[Development] Integration of qt5.git

Oswald Buddenhagen oswald.buddenhagen at digia.com
Mon Dec 2 15:36:48 CET 2013

On Fri, Nov 29, 2013 at 09:50:31PM +0100, André Pönitz wrote:
> The scheme is fairly close to what Qt Creator's use of CI looks like
> (non-blocking, nag mails if things break, nothing stopping quick fixes),
> and it's a state that I am rather happy with.
i'm not.
(surprise surprise)

> Sure, things can break theoretically, and do in practice every now and
> then,
(surprise surprise)

> but a build breakage can be fixed in a minute -
what you are missing is that 95% of those "quick fixes" would have never
been necessary in the first place if creator actually had a real CI.
also, unlike the impression you are trying to create, most fixes are not
that urgent at all. but then, you are the guy who has probably the most
self-approved commits (without a +1) within the entire community.

> the latter part slightly in contrast to qt5.git.

> Since the main use of qt5.git is to _release_ stuff, its setup and
> policies should cater to exactly that need first.
that's not at all what qt5.git was supposed to be about.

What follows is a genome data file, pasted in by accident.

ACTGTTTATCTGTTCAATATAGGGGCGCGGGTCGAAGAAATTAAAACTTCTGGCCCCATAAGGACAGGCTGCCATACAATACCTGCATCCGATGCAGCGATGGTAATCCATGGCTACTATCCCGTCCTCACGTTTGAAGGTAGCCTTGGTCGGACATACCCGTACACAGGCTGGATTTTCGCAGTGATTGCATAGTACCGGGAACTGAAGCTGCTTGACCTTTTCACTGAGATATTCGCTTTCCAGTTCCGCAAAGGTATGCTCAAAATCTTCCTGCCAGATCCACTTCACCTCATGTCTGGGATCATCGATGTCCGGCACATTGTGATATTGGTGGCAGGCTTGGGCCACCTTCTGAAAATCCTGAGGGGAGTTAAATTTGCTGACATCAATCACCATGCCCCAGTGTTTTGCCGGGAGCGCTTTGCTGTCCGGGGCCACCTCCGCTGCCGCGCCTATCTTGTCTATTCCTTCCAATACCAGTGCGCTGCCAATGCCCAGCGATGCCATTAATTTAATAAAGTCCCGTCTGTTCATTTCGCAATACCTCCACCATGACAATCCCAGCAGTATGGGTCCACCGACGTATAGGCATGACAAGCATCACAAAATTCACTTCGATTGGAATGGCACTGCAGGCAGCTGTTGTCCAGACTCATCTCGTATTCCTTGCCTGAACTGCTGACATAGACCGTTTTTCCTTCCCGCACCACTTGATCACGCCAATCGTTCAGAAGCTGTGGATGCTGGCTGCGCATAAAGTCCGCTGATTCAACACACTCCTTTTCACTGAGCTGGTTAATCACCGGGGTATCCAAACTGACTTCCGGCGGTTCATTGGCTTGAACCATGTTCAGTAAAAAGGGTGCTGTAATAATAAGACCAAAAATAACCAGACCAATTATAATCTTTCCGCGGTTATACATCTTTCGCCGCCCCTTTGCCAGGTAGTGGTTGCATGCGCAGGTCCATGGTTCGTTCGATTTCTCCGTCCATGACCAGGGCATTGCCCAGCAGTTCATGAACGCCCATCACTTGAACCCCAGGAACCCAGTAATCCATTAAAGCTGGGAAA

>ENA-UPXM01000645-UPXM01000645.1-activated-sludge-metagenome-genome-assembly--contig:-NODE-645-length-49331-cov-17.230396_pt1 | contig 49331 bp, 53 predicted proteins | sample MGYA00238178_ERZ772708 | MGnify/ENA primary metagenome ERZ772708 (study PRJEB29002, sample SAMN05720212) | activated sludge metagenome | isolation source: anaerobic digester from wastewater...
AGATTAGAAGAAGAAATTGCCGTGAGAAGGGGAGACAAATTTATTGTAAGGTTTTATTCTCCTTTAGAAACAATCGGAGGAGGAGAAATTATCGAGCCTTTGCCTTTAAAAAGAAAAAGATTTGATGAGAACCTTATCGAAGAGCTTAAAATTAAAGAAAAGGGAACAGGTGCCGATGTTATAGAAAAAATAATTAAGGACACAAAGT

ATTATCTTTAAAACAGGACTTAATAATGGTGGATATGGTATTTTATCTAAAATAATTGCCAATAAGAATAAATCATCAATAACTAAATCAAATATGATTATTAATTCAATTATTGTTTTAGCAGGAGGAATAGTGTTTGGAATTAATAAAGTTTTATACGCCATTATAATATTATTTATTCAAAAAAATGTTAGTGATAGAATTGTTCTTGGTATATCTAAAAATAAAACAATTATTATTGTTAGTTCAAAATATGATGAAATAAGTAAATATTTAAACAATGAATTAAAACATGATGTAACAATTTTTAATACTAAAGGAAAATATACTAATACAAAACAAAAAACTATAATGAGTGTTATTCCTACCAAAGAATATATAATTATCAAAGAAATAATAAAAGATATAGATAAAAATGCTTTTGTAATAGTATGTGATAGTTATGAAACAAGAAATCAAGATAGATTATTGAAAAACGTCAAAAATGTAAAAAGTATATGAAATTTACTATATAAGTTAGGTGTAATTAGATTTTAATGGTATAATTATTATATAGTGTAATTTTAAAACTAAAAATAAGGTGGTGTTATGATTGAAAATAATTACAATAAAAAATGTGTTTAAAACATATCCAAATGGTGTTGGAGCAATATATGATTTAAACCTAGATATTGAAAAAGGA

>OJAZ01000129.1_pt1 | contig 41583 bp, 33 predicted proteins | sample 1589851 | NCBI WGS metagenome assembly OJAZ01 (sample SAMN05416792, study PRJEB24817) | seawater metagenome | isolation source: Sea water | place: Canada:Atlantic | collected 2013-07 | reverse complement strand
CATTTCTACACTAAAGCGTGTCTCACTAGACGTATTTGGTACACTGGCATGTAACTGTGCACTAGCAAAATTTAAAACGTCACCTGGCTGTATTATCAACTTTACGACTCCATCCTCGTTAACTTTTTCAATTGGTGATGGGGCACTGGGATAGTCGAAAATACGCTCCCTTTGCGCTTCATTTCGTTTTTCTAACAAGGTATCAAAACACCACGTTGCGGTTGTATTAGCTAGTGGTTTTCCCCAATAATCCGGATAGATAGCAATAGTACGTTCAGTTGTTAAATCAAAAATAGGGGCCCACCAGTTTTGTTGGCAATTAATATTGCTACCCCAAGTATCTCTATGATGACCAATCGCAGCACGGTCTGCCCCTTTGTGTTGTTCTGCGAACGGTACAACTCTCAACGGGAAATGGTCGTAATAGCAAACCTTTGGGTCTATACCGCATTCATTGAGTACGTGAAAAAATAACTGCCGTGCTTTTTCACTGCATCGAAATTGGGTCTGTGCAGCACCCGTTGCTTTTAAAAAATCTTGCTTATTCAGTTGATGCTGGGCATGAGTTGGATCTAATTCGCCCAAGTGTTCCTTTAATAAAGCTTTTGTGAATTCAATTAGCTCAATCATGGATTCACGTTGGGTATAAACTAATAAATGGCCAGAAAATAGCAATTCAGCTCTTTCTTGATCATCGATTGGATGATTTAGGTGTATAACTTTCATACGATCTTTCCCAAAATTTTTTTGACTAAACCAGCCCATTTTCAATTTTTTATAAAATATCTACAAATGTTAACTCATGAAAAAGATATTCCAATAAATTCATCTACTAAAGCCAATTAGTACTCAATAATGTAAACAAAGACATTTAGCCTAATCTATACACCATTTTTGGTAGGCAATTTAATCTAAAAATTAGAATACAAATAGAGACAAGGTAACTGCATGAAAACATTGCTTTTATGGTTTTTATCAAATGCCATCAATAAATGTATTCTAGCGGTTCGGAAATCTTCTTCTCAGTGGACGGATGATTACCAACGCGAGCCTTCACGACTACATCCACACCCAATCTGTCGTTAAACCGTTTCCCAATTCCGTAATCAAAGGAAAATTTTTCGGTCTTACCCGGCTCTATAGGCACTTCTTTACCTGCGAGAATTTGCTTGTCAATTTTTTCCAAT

it was about having a snapshot of the latest known working combination
of all modules, so people would have an easy way to check things out and
have a stable basis for their work. that's exactly what the setup does,
pretty well.

anyway, it quickly became apparent that a) independent releases of
modules won't happen and b) using the supermodule for releases is kinda
obvious (though the first step was forking it into qtsdk ... argh).

now that it's clear that the modularization did not solve as many
problems as we hoped, it's about time to adjust the system "a bit":

introduce complete reverse dependency coverage. of course with a
backdoor: it should be possible to manually override the verdict of the
CI, to permit expected breakages through (when an incompatible change
requires followups), and to ignore known unstable tests.

obviously, the system needs to be a lot more performant to reasonably
suppport that - not by adding yet more machines, but by deploying
state-of-the-art technologies (caching for the build, call graphs to
determine which changed files justify running which tests, etc.).
at this point, the supermodule would not need any CI at all, but could
be updated as a side effect of the "regular" CI runs.

given the persisting realities of the current system it is of course
tempting to just turn off the tests in qt5.
we may do that to get the release out, but aiming for this being a
permanent state (for the forseeable future) is admitting defeat.

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